AhÂ ! doe consider well this things, you who doe it, if you would be done at this manner?Â and if it is done according Christianity?Â You surpass Holland and Germany in this thing.Â This mackes an ill report in all those Countries of Europe, where they hear off, that the Quackers doe here handel men licke they handel there the Cattle.Â and for that reason some have no mind or inclination to come hither.Â And who shall maintaine this your cause, or plaid for it?Â Truely we can not do so, except you shall inform us better hereoff, viz: that christians have liberty to practise this things.
Pray, what thing in the world can be done worse towards us, then if men should robb or steal us away, & sell us for slaves to strange Countries, separating housband from their wife and children. Being now this is not done at that manner we will be done at, therefore we contradict & are against this traffick of men body.
And we who profess that it is unlawfull to steal, must lickewise avoid to purchase such things as are stollen, but rather help to stop this robbing and stealing if possibel.Â and such men ought to be delivered out of the hands of the Robbers, & made free as well as in Europe.Â Then is Pensilvania to have a good report, in stead it hath now a bad one for this sacke in other Countries.Â Especially whereas the Europeans are desirous to know in what manner the Quackers doe rule in their Province, & most of them doe loock upon us with an envious eye.Â But if this is done well, what shall we say is done evill?
If once these slaves (wch they say are so wicked and stubbern men) should joint themselves, fight for their freedom and handel their masters & mastrisses, as they did handel them before; will these masters & mastrisses tacke the sword at hand and warr against these poor slaves, licke we are able to belive, some will not refuse to doe?Â or have these Negers not as much right to fight for their freedom, as you have to keep them slaves?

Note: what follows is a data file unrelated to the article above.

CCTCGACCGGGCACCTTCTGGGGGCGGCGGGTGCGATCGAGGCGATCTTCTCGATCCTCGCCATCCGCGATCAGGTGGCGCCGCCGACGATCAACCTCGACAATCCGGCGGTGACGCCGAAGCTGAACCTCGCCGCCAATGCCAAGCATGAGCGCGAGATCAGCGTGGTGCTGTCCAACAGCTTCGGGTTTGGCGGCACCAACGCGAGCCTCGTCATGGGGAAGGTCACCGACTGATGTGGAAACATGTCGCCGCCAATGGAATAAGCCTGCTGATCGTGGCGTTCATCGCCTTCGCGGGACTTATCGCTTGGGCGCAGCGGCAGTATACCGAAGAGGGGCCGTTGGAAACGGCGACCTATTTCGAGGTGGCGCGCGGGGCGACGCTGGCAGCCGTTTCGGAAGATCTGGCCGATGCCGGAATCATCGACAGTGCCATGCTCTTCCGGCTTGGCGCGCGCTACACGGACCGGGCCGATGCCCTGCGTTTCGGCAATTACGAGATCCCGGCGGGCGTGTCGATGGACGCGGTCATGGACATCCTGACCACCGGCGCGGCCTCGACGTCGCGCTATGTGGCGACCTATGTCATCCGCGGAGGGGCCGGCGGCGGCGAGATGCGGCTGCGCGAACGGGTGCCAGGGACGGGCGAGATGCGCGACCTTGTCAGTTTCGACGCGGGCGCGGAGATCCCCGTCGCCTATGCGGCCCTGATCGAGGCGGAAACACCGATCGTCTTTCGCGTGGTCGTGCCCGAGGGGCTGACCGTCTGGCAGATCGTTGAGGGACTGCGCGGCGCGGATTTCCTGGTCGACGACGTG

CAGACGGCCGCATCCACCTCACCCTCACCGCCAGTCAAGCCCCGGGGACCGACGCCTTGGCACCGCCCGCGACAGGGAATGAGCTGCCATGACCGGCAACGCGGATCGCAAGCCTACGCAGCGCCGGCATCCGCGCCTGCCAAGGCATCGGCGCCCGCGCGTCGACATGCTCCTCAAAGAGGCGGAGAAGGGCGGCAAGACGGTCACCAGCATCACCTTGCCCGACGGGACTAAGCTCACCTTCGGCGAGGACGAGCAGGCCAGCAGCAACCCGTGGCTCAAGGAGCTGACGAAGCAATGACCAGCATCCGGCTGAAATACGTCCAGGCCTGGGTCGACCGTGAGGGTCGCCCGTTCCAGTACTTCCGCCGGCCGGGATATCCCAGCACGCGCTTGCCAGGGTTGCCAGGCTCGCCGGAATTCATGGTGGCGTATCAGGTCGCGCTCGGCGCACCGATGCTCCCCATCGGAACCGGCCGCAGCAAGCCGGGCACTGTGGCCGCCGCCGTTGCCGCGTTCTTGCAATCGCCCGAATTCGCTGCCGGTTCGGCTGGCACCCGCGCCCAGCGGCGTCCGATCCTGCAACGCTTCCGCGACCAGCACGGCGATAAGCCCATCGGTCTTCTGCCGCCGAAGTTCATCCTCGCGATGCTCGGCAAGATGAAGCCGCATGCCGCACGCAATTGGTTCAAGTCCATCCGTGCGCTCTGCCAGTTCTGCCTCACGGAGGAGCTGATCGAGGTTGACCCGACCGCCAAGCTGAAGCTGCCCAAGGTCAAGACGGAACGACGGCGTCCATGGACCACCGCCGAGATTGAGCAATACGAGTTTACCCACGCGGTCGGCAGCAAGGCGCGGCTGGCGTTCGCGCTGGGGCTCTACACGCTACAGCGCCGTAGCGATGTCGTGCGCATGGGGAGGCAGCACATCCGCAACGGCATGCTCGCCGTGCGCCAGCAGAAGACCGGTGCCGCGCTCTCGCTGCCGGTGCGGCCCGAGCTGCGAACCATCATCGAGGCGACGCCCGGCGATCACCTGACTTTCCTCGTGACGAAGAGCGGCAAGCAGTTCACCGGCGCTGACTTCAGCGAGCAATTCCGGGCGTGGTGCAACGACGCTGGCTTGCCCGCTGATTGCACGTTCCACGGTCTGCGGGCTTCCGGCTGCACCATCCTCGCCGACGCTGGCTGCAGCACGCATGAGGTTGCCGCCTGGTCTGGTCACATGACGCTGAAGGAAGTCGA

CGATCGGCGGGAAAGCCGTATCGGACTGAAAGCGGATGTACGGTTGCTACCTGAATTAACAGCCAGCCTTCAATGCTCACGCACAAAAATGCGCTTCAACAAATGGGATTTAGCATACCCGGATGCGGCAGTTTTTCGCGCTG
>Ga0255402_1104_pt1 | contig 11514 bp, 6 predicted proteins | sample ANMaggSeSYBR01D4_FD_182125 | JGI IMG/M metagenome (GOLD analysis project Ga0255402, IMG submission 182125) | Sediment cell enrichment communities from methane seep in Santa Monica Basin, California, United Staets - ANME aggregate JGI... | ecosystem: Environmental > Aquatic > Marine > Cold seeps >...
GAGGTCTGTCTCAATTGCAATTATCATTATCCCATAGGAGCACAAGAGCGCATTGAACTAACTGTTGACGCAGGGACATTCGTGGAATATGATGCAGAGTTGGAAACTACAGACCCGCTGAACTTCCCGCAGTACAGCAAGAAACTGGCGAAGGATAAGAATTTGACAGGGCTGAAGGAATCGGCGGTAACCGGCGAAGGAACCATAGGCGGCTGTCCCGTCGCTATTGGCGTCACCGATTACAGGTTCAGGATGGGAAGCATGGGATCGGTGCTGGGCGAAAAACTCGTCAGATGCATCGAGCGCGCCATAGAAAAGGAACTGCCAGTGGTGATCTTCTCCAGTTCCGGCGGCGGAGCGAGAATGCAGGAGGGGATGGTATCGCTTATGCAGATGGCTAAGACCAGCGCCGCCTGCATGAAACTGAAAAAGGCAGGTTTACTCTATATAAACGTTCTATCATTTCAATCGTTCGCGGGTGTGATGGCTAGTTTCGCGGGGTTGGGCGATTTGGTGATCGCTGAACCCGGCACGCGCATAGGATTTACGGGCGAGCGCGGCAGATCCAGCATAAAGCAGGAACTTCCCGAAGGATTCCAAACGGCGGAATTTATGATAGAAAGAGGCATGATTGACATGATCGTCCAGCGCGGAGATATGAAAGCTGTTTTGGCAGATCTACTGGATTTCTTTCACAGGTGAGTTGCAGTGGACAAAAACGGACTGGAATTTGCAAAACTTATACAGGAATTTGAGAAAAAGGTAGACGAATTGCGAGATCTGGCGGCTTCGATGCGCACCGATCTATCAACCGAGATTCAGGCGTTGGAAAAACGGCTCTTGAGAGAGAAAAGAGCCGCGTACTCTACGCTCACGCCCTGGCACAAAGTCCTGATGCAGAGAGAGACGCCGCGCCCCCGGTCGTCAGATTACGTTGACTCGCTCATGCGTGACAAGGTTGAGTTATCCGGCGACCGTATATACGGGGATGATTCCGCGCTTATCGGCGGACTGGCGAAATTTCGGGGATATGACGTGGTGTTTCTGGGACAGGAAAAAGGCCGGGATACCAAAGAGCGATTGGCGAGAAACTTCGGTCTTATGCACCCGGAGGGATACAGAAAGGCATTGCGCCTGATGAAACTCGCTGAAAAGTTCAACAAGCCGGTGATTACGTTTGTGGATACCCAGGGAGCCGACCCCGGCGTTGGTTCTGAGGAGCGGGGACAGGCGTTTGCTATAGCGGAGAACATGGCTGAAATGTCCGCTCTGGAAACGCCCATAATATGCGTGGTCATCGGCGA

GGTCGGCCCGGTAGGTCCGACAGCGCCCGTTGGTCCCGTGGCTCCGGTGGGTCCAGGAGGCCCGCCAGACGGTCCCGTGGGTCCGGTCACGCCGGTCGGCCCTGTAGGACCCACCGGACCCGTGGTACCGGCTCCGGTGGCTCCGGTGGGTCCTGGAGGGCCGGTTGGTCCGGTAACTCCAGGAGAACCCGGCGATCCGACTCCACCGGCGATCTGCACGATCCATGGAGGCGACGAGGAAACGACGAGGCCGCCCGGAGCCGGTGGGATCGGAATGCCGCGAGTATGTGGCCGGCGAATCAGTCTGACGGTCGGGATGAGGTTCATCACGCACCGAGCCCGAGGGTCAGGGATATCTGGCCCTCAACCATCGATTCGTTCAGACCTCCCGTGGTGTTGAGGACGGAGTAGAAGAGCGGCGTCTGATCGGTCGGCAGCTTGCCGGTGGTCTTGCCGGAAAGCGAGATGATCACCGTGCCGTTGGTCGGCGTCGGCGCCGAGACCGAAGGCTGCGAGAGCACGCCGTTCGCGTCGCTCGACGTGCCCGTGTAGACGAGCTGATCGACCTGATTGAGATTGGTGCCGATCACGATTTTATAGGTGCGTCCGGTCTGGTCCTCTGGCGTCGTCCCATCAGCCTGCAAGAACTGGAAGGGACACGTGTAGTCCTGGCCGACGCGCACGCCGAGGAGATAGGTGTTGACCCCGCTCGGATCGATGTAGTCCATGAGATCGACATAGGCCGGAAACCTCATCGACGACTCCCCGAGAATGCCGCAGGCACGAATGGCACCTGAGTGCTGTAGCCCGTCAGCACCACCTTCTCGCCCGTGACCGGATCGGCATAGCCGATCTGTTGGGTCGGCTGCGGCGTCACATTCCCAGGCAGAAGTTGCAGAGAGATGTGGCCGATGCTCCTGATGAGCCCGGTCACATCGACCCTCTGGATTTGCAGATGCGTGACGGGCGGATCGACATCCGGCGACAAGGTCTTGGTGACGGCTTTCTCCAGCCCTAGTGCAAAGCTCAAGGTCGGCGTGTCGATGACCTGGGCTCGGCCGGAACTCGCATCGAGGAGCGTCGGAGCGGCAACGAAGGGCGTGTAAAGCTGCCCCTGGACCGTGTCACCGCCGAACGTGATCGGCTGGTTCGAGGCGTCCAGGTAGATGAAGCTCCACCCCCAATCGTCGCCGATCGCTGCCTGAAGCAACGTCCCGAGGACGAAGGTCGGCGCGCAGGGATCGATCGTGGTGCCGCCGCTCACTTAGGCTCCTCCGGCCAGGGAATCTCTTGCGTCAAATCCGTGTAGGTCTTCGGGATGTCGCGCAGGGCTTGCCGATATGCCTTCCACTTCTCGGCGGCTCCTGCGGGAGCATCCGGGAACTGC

Now consider well this thing, if it is good or bad? and in case you find it to be good to handel these blacks at that manner, we desire & require you hereby lovingly that you may informe us herein, which at this time never was done, viz., that Christians have such a liberty to do so. To the end we shall be satisfied in this point, & satisfie lickewise our good friends and acquaintances in our natif Country, to whose it is a terrour, or fairfull thing that men should be handeld so in Pensilvania.
This is from our meeting at Germantown, hold the 18 of the 2 month, 1688, to be delivered to the Monthly Meeting at Richard Warrels.
derick up de graeff
Francis daniell Pastorius
Abraham up den graef
Here in Pennsylvania, the first state to enact legislation to end slavery*; the first state to allow interracial marriage; and one of the many Northern states to resist the unconscionable Federal Fugitive Slave Acts, we don’t need ivory tower elitists in distant lands to tell us what is right or to give us permission to do it.Â As William Penn noted,
“Right is right, even if everyone is against it, and wrong is wrong, even if everyone is for it.”
Tenthers, take heart…Â As in 1688, today’s contest of ideas is being waged over tomorrow’s Liberty.Â One generation’s radicals are another generation’s visionaries.
*Vermont outlawed slavery before Pennsylvania, in 1777, but did not become a member State under the Articles of Confederation or the Constitution until 1791, eleven years after Pennsylvania had implemented our law.